The pendulum of evidence about drinking tea and alcohol seems to swing widely depending upon what you are reading. The Annals of Internal Medicine reported on two studies, one out of the UK (the land of tea) and one from South Korea where a lot of men and fewer women seem to drink alcohol.
The first study was a prospective study (rather than a look-back) of people ages 40-69 that looked at tea intake against all causes of mortality. They followed almost 500,000 people for 11 years and found higher tea drinkers had decreased cancer, cardiovascular disease, stroke and respiratory disease. Two cups of tea a day, up to 10 cups led to a decrease in death. The researchers didn't look at tea strength or type. They did report that consumption of coffee didn't change the results.
The 2nd alcohol study was more complicated to understand and looked at the relationship between alcohol use and cancer. The data came from South Korea where over 4.5million patients self reported no alcohol, mild drinking, moderate drinking or heavy drinking daily. They reported in grams and remember, about 28 gm = 1 oz.
Mild drinkers were under 1/2 oz a day. Moderate was 1/2-1 oz a day. Heavy drinking was over 30 gm or one oz a day. Think about the fact that a "shot" is 1.5 oz so they considered heavy drinkers people who have one drink a day!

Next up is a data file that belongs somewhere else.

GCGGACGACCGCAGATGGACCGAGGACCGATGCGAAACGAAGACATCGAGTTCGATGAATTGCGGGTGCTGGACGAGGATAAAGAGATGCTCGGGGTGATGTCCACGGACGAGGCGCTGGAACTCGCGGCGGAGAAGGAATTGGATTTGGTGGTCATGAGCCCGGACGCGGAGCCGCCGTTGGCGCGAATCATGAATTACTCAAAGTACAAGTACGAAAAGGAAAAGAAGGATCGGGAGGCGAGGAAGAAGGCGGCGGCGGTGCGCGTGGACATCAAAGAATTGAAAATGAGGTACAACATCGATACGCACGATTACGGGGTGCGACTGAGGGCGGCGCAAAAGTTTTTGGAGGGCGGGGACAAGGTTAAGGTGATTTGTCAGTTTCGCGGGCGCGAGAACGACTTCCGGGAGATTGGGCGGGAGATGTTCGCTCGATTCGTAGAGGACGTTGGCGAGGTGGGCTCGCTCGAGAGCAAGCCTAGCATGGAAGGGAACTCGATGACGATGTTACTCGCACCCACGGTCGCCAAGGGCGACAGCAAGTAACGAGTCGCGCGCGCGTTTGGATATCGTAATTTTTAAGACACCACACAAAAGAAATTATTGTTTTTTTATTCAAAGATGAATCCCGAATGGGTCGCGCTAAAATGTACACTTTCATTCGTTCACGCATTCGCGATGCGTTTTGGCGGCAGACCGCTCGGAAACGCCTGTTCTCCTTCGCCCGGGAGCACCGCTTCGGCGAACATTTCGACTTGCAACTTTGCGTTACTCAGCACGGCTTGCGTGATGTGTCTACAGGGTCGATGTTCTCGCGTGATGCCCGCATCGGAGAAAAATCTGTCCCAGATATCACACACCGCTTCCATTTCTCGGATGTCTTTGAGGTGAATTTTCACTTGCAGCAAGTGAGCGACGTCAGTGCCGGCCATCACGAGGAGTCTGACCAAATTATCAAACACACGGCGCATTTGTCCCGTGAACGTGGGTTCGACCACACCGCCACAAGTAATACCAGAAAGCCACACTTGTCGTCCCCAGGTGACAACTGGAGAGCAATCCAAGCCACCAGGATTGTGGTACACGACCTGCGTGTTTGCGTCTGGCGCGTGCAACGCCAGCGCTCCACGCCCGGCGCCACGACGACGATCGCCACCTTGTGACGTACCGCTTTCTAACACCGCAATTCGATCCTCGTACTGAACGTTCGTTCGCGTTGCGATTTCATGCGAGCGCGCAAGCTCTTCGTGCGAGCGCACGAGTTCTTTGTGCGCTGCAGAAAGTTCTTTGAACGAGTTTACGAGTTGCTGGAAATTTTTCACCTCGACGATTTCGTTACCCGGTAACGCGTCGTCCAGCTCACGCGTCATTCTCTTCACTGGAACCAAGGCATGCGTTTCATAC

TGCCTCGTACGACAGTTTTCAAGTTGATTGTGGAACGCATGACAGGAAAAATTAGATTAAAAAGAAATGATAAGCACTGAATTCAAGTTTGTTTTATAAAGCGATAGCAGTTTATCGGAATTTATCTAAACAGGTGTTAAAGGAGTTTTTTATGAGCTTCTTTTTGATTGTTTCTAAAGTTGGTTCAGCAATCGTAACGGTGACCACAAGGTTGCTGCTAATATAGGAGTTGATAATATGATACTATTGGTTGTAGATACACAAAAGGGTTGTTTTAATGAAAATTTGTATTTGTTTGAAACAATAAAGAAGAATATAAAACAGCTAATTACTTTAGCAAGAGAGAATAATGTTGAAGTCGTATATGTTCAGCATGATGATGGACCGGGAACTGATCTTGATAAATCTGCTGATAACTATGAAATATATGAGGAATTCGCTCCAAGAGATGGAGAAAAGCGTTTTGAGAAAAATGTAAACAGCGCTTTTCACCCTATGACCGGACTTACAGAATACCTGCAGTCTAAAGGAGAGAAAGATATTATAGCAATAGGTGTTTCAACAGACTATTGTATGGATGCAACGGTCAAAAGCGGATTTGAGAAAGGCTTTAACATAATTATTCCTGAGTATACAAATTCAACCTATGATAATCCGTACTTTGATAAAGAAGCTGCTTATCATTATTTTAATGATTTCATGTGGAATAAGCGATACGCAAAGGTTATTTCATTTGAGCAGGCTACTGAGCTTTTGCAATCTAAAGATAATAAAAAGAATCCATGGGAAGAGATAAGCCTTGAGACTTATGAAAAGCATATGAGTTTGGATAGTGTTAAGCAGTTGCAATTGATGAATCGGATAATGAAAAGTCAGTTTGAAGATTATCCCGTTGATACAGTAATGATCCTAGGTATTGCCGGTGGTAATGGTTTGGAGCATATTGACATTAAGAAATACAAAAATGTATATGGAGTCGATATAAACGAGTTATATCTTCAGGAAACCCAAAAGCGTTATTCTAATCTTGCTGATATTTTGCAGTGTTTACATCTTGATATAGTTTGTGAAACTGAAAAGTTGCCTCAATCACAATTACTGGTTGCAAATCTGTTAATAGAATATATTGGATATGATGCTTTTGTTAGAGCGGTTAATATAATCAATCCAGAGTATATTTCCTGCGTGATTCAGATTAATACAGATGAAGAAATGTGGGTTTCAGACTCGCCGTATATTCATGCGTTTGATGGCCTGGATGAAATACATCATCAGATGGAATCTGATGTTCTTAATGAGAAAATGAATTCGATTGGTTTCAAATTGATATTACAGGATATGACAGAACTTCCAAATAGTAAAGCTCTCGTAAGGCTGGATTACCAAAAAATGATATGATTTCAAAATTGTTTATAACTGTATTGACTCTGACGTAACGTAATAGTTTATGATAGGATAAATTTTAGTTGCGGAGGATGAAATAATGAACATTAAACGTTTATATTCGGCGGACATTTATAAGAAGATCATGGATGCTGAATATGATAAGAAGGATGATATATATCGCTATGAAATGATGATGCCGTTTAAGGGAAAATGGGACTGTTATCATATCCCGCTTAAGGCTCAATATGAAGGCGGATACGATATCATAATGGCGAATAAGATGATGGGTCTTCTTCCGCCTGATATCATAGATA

They grouped the population into 5 categories. Non drinker, sustainer (maintaining a baseline level), increaser, quitter or reducer (reducing amount over time but not quitting).
Not surprisingly they found that mild drinkers who quit lowered their cancer risk. Heavy drinkers had the highest incidence of cancer and the non-drinkers had the lowest risk. In this huge population they were able to control for socioeconomic status, smoking, exercise, hypertension, diabetes etc.
I wondered what kind of alcohol they used and did it matter? It seems that an oz of wine might be different than 50% alcohol spirits. The researchers didn't seem to take this into account. Does it matter? Other studies have shown that a glass of wine (12% alcohol) a day can reduce cardiovascular events. But most studies have shown us that all alcoholic drinks, including red and white wine, beer and liquor are linked with cancer. The more you drink, the higher your risk.
What this study did prove is that there is a dose/response effect from drinking alcohol and heavy drinkers need to stop for their health. Even cutting back is beneficial.
The EverythingHealth take home message: Drink more tea. Drink less alcohol.
This tea drinker is age 96!!!